Whatever the heads of society do, people generally follow. The government or king is like a father to the citizens. A father will never tolerate the killing or injuring of his children. He will give up his own life trying to attack the person threatening his children. Yet today crime is rampant. The government spends billions of dollars, but the citizens have no security in their lives. The government is answerable to the citizens because it must protect and provide for them. If the government is incapable or corrupt, then what is the position of the citizens?

The king, or in modern times the government, should act as the guardian of the citizens by teaching them the proper goal of life. The human form of life is especially meant for attaining self-realization, realization of one’s relationship with the Supreme Personality of Godhead. The duty of the government, therefore, is to take charge of training all the citizens in such a way that they will gradually be elevated to the spiritual platform and realize their relationship with God. This principle was followed by kings like Mahārāja Yudhiṣṭhira, Mahārāja Parīkṣit, Lord Rāmacandra, Mahārāja Ambarīṣa, and Prahlāda Mahārāja.

Unfortunately, today’s government leaders are generally dishonest and irreligious, and thus all the affairs of the state suffer. In the name of democracy, rogues and thieves fool the innocent populace into electing them to the most important posts in the government. Recently this has been proven in America, and as a result the citizens condemned the President and dragged him down from his post. This is only one case out of many.

In Kali-yuga, people have no shelter. Due to corrupt government, they are uncertain of their lives and property. The mass of people should always feel secure because of the government’s protection. Therefore, how regrettable it is for the government itself to cause a breach of trust and put the citizens in difficulty for political reasons. We saw during the partition days in India that although Hindus and Muslims had been living together peacefully, manipulation by politicians suddenly aroused feelings of hatred between them, and thus the Hindus and Muslims killed one another over politics. This is a sign of Kali-yuga.

Another symptom of Kali-yuga is the abominable practice of animal slaughter. In this age animals are kept nicely sheltered, completely confident that their masters will protect them, but unfortunately as soon as the animals are fat, they are immediately sent for slaughter. Such cruelty is condemned by Vaiṣṇavas like the Viṣṇudūtas. Indeed, hellish conditions of extreme suffering await the sinful men responsible for such cruelty. One who betrays the confidence of a living entity who takes shelter of him in good faith, whether that living entity be a human being or an animal, is extremely sinful. Because such betrayals now go unpunished by the government, all of human society is terribly contaminated. The people of this age are therefore described as mandāḥ sumanda-matayo manda-bhāgyā hy upadrutāḥ. As a consequence of such sinfulness, men are condemned (mandāḥ), their intelligence is unclear (sumanda-matayaḥ), they are unfortunate (manda-bhāgyāḥ), and therefore they are always disturbed by many problems (upadrutāḥ). This is their situation in this life, and after death they are punished in hellish conditions.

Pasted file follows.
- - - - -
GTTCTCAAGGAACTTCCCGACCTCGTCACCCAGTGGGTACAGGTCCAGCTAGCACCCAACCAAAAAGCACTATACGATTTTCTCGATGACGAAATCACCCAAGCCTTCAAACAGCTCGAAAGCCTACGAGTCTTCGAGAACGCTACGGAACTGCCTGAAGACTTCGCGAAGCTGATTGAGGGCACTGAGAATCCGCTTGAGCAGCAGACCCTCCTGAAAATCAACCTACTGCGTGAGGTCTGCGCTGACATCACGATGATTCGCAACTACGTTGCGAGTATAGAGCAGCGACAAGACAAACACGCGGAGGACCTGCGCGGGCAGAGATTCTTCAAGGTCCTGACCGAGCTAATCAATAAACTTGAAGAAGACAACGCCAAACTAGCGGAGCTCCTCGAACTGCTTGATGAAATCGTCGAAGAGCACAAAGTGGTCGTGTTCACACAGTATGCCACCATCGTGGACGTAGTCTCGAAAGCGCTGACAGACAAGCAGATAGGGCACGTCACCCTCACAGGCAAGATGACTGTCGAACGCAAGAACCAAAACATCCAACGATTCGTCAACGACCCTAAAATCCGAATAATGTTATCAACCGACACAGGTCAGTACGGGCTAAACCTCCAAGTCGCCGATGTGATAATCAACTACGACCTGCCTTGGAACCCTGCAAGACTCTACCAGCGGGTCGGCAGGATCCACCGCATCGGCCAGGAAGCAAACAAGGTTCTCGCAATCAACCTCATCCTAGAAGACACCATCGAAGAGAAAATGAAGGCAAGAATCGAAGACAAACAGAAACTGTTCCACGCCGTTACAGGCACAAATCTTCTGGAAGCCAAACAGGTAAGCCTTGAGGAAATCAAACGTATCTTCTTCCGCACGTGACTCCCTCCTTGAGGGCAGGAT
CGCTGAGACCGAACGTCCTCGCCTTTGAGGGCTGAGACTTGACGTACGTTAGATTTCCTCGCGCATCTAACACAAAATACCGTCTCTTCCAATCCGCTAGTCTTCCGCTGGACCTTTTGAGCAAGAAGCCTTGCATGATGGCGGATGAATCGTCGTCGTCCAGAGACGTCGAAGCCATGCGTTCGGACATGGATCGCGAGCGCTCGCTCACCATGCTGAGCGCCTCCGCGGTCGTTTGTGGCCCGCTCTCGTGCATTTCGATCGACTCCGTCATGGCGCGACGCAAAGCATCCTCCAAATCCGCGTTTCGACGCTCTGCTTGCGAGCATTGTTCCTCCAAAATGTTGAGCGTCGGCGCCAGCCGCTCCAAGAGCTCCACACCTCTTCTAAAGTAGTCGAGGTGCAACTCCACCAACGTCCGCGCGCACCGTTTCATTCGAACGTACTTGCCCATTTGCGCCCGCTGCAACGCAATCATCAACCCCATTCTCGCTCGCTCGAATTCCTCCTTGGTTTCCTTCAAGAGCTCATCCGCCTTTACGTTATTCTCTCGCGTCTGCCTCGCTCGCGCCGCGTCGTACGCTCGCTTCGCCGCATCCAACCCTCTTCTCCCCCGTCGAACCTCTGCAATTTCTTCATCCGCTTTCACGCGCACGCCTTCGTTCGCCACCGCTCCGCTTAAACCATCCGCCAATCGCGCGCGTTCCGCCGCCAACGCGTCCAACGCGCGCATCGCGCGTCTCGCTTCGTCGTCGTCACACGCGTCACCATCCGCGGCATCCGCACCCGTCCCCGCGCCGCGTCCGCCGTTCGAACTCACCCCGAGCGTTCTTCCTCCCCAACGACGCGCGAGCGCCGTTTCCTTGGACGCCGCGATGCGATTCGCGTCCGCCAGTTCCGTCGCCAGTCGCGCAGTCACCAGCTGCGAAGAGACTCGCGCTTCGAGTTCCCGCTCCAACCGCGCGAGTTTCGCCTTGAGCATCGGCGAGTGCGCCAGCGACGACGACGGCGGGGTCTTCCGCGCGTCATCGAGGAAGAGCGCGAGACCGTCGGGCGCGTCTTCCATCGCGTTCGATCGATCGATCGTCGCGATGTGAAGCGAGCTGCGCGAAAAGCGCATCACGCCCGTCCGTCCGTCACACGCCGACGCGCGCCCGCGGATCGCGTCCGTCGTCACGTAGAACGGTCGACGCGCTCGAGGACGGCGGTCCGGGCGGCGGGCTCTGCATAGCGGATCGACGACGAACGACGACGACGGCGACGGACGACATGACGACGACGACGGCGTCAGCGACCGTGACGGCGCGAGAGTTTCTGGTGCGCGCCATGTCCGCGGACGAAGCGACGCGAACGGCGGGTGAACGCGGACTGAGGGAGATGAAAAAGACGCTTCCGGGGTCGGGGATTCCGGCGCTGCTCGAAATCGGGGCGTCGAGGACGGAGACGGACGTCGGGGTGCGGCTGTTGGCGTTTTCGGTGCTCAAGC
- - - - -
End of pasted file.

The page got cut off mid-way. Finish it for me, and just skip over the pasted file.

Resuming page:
Although Ajāmila was not punishable, the Yamadūtas were insisting on taking him away to Yamarāja for punishment. This was adharma, contrary to religious principles. The Viṣṇudūtas feared that if such irreligious acts were allowed, the management of human society would be spoiled. In modern times, the Kṛṣṇa consciousness movement is trying to introduce the right principles of management for human society, but unfortunately the governments of Kali-yuga do not properly support the Hare Kṛṣṇa movement because they do not appreciate its valuable service. The Hare Kṛṣṇa movement is the right movement for ameliorating the fallen condition of human society, and therefore governments and public leaders in every part of the world should support this movement to completely rectify humanity’s sinful condition.

“In this age of quarrel and hypocrisy, the only means of deliverance is chanting the holy name of the Lord. There is no other way. There is no other way. There is no other way.” Chanting the holy name of the Lord is always superbly effective, but it is especially effective in this Age of Kali. Its practical effectiveness will now be explained by Śukadeva Gosvāmī through the history of Ajāmila, who was freed from the hands of Yamarāja, the universal judge, simply because of chanting the holy name of Nārāyaṇa.